Friday, September 16, 2016

Trigaux's Gloomy Observation Made Not So Gloomy

Bob Trigaux accurately observed that in a list of the top 25 metros, Tampa Bay was dead last for median income - leading him to assert that "we are poor"

Sounds nice, except you can't make an apples to apples comparison of the markets included in this report.  I speculated that two factors work to Tampa Bay's income disadvantage - retirees and cost of living.  I did a quick stat analysis to confirm utilizing US Census data at the county level (except for St. Louis which is split - used municipal data there).  I combined Pinellas and Hillsborough Counties for the Tampa Bay measures.  

15.8% of Tampa Bay's population is 65+, compared to 11.4% for the other 24 metros. A one percentage point increase in your 65+ population reduces your median income by $1,132. Normalize Tampa Bay's population to the group average, and that's an extra $5k accounted for by our comparatively larger retired population - people with minimal incomes, but also likely with reserves/savings.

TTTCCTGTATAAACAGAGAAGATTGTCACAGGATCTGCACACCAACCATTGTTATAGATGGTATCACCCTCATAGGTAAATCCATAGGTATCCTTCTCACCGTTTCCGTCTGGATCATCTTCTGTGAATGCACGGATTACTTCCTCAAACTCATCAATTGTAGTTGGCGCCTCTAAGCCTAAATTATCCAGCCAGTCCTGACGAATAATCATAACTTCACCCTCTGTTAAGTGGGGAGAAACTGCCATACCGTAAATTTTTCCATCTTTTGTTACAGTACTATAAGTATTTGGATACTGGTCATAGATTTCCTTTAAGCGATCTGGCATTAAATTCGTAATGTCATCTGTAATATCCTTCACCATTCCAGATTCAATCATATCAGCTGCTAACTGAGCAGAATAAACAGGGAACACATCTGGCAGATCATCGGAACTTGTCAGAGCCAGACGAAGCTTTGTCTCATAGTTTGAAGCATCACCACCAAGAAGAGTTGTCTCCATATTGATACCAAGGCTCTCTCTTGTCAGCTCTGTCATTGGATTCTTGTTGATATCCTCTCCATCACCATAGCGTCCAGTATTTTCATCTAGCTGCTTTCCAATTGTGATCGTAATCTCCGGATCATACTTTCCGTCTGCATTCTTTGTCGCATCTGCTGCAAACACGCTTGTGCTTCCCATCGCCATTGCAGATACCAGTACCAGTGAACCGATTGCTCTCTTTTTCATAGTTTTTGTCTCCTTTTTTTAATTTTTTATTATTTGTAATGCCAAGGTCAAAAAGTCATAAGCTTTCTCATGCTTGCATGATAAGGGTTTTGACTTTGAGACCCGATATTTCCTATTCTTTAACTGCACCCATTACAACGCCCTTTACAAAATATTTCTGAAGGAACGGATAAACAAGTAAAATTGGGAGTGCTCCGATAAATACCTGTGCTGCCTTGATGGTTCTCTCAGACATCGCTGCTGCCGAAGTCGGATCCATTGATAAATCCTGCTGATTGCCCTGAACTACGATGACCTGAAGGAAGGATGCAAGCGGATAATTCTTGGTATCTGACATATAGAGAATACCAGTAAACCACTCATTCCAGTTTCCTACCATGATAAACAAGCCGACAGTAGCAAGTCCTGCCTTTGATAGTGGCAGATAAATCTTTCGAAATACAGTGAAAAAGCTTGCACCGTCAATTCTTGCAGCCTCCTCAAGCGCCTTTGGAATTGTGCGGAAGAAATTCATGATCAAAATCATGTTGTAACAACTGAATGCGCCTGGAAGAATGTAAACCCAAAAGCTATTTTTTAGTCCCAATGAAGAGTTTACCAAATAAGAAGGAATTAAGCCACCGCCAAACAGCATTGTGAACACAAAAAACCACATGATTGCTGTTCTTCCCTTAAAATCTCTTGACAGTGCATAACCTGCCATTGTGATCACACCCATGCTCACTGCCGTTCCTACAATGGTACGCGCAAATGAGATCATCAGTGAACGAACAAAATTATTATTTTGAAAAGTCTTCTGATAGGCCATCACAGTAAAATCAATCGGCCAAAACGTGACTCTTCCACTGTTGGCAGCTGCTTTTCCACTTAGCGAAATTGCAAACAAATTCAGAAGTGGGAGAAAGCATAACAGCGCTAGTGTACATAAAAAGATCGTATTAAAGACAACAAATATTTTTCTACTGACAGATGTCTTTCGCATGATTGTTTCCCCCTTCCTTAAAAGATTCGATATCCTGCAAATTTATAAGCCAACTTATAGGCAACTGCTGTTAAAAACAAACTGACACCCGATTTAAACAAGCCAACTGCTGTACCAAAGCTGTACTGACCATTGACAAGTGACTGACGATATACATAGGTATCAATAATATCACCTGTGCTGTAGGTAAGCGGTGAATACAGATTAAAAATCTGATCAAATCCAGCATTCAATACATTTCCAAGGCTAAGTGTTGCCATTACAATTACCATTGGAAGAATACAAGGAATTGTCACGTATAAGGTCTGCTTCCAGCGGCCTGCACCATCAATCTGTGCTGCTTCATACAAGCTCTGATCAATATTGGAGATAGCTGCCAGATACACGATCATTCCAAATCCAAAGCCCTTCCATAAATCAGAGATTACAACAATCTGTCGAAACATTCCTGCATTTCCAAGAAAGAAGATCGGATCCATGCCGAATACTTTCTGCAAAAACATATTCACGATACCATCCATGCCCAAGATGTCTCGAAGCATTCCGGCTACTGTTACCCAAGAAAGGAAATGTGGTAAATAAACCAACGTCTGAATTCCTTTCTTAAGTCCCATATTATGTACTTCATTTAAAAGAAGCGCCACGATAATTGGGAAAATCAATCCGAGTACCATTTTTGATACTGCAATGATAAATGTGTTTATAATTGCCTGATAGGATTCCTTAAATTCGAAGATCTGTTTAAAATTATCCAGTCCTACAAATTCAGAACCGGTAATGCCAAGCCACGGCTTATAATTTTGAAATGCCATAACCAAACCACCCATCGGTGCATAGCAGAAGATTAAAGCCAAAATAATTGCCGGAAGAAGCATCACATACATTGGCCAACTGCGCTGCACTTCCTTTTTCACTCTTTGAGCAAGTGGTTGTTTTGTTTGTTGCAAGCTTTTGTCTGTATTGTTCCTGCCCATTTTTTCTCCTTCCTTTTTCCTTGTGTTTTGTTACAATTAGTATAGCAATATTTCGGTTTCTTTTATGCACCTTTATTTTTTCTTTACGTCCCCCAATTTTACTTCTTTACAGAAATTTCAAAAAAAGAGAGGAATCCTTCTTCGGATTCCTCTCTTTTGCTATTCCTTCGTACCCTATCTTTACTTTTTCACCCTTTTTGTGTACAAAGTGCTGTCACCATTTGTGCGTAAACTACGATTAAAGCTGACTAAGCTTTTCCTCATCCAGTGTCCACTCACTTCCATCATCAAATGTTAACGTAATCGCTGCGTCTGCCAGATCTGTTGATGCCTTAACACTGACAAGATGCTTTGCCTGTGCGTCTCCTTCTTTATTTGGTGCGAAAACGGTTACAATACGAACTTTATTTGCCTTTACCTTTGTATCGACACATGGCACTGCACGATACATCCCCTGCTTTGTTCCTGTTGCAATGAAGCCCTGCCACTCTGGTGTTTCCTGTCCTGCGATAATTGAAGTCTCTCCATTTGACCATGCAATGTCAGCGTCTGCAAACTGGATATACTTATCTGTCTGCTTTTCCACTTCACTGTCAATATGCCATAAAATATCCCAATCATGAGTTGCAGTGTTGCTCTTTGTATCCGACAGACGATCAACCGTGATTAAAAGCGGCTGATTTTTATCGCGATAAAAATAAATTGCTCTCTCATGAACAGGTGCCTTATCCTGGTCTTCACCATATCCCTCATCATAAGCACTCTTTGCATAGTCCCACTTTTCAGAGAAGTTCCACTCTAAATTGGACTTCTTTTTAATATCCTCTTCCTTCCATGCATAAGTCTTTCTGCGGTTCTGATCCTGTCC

Furthermore, the average cost of living for the other 24 metros is 14% above the national index. Tampa Bay? 2% below it. A one percentage point increase in cost of living relative to the index increases median income by $530, as it takes more income to get people to live in more expensive places.  Normalized, that's an additional $8,500 hit Tampa Bay takes.   

What does this mean? If Tampa Bay's age and cost of living were controlled for, our median income would be $13.5k higher - putting it at $62.4k - or 15th out of the 25 metros.  Not in the top tier, but probably not "poor".  

Oh, and for those scoring at home, 65+ population and cost of living relative to the index accounted for 74% of the variance in the median incomes of these communities.